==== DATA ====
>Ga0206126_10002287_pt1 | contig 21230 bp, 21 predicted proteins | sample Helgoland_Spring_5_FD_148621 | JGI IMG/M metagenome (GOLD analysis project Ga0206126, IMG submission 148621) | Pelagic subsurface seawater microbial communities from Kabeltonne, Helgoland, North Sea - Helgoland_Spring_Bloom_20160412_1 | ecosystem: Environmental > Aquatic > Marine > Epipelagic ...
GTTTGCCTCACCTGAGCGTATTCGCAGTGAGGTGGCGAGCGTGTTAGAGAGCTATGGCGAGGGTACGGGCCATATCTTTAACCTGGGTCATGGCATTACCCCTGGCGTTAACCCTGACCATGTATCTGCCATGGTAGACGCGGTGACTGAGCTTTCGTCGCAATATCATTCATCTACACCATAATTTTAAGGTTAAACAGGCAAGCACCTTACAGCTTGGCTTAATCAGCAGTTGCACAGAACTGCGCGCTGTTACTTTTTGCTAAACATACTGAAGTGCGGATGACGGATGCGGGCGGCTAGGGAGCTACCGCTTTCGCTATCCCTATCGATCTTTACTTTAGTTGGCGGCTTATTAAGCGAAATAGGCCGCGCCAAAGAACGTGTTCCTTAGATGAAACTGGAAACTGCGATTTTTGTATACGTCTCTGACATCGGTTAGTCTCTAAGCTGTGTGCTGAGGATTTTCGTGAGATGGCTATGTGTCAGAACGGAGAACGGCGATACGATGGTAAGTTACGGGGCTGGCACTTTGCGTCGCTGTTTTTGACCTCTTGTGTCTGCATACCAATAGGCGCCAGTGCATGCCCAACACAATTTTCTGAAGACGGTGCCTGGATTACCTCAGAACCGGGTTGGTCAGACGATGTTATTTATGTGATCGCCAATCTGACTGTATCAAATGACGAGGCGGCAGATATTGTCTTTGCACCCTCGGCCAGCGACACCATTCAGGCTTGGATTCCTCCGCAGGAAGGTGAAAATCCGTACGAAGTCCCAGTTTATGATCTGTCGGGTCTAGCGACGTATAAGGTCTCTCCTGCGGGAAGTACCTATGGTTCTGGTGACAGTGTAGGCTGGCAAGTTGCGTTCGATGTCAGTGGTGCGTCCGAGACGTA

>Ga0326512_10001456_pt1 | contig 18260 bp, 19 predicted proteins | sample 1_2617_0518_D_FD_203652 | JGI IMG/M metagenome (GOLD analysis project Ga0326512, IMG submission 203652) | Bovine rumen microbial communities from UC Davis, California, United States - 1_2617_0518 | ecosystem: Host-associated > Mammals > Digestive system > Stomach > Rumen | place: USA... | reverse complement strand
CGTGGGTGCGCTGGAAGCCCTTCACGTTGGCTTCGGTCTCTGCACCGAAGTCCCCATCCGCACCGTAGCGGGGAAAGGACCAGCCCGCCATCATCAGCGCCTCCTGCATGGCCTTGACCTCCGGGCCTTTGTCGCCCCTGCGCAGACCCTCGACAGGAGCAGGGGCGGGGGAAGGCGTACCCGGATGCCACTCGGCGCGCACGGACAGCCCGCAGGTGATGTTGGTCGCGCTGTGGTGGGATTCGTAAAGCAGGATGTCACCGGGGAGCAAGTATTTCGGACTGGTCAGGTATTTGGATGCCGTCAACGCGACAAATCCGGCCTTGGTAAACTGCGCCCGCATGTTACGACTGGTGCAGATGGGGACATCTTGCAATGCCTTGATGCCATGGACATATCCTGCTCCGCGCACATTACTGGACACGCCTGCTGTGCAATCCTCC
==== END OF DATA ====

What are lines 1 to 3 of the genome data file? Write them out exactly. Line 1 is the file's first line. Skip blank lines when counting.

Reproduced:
>Ga0206126_10002287_pt1 | contig 21230 bp, 21 predicted proteins | sample Helgoland_Spring_5_FD_148621 | JGI IMG/M metagenome (GOLD analysis project Ga0206126, IMG submission 148621) | Pelagic subsurface seawater microbial communities from Kabeltonne, Helgoland, North Sea - Helgoland_Spring_Bloom_20160412_1 | ecosystem: Environmental > Aquatic > Marine > Epipelagic ...
GTTTGCCTCACCTGAGCGTATTCGCAGTGAGGTGGCGAGCGTGTTAGAGAGCTATGGCGAGGGTACGGGCCATATCTTTAACCTGGGTCATGGCATTACCCCTGGCGTTAACCCTGACCATGTATCTGCCATGGTAGACGCGGTGACTGAGCTTTCGTCGCAATATCATTCATCTACACCATAATTTTAAGGTTAAACAGGCAAGCACCTTACAGCTTGGCTTAATCAGCAGTTGCACAGAACTGCGCGCTGTTACTTTTTGCTAAACATACTGAAGTGCGGATGACGGATGCGGGCGGCTAGGGAGCTACCGCTTTCGCTATCCCTATCGATCTTTACTTTAGTTGGCGGCTTATTAAGCGAAATAGGCCGCGCCAAAGAACGTGTTCCTTAGATGAAACTGGAAACTGCGATTTTTGTATACGTCTCTGACATCGGTTAGTCTCTAAGCTGTGTGCTGAGGATTTTCGTGAGATGGCTATGTGTCAGAACGGAGAACGGCGATACGATGGTAAGTTACGGGGCTGGCACTTTGCGTCGCTGTTTTTGACCTCTTGTGTCTGCATACCAATAGGCGCCAGTGCATGCCCAACACAATTTTCTGAAGACGGTGCCTGGATTACCTCAGAACCGGGTTGGTCAGACGATGTTATTTATGTGATCGCCAATCTGACTGTATCAAATGACGAGGCGGCAGATATTGTCTTTGCACCCTCGGCCAGCGACACCATTCAGGCTTGGATTCCTCCGCAGGAAGGTGAAAATCCGTACGAAGTCCCAGTTTATGATCTGTCGGGTCTAGCGACGTATAAGGTCTCTCCTGCGGGAAGTACCTATGGTTCTGGTGACAGTGTAGGCTGGCAAGTTGCGTTCGATGTCAGTGGTGCGTCCGAGACGTA

>Ga0326512_10001456_pt1 | contig 18260 bp, 19 predicted proteins | sample 1_2617_0518_D_FD_203652 | JGI IMG/M metagenome (GOLD analysis project Ga0326512, IMG submission 203652) | Bovine rumen microbial communities from UC Davis, California, United States - 1_2617_0518 | ecosystem: Host-associated > Mammals > Digestive system > Stomach > Rumen | place: USA... | reverse complement strand